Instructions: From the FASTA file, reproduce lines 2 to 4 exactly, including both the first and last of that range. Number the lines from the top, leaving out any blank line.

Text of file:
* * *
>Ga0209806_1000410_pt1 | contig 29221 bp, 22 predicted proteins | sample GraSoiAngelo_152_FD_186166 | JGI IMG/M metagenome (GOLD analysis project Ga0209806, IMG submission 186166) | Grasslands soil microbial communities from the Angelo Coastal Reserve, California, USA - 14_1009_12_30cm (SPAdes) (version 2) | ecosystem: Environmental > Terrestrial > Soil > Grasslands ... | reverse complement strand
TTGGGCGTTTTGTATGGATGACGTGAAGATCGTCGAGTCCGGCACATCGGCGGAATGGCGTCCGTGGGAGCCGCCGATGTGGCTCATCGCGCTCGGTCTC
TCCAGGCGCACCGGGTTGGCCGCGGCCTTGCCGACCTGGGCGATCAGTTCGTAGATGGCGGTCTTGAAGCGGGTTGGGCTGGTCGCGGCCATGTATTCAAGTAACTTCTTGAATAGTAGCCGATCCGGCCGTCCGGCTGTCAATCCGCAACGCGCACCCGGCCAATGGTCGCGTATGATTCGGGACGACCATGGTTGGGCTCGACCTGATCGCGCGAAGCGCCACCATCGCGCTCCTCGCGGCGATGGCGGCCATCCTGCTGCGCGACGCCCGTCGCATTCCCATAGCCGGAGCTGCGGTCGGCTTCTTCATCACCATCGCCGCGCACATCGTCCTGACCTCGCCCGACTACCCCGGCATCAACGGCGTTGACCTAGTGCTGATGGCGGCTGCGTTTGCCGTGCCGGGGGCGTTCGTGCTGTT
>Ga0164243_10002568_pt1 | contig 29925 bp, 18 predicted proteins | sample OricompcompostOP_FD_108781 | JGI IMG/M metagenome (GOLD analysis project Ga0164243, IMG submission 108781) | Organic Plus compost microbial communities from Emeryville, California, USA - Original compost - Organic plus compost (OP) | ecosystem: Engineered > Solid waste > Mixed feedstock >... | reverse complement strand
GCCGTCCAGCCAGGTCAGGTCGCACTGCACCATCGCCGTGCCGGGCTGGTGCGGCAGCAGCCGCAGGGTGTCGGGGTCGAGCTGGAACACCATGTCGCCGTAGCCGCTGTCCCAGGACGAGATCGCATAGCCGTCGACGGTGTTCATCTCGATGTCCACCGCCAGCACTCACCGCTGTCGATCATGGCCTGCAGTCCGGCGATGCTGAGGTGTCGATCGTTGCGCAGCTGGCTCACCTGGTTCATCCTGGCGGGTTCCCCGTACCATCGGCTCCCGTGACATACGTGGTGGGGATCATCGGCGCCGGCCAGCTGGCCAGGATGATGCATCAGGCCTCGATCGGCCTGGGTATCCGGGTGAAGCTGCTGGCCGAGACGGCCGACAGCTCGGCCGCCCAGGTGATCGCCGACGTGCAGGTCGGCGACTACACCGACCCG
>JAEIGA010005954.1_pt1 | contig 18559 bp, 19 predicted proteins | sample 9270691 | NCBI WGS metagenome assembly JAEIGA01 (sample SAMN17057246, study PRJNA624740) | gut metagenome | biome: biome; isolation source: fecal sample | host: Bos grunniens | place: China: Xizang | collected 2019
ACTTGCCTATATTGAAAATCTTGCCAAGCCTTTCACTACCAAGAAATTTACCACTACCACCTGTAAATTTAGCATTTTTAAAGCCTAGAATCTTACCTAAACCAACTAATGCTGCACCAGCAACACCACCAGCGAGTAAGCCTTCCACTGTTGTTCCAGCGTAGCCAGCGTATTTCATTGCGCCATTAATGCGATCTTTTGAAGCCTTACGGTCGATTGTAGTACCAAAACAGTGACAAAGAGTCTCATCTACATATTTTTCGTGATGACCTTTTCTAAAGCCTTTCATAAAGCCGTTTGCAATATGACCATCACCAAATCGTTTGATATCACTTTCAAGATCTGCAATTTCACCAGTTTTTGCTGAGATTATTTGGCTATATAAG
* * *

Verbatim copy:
TTGGGCGTTTTGTATGGATGACGTGAAGATCGTCGAGTCCGGCACATCGGCGGAATGGCGTCCGTGGGAGCCGCCGATGTGGCTCATCGCGCTCGGTCTC
TCCAGGCGCACCGGGTTGGCCGCGGCCTTGCCGACCTGGGCGATCAGTTCGTAGATGGCGGTCTTGAAGCGGGTTGGGCTGGTCGCGGCCATGTATTCAAGTAACTTCTTGAATAGTAGCCGATCCGGCCGTCCGGCTGTCAATCCGCAACGCGCACCCGGCCAATGGTCGCGTATGATTCGGGACGACCATGGTTGGGCTCGACCTGATCGCGCGAAGCGCCACCATCGCGCTCCTCGCGGCGATGGCGGCCATCCTGCTGCGCGACGCCCGTCGCATTCCCATAGCCGGAGCTGCGGTCGGCTTCTTCATCACCATCGCCGCGCACATCGTCCTGACCTCGCCCGACTACCCCGGCATCAACGGCGTTGACCTAGTGCTGATGGCGGCTGCGTTTGCCGTGCCGGGGGCGTTCGTGCTGTT
>Ga0164243_10002568_pt1 | contig 29925 bp, 18 predicted proteins | sample OricompcompostOP_FD_108781 | JGI IMG/M metagenome (GOLD analysis project Ga0164243, IMG submission 108781) | Organic Plus compost microbial communities from Emeryville, California, USA - Original compost - Organic plus compost (OP) | ecosystem: Engineered > Solid waste > Mixed feedstock >... | reverse complement strand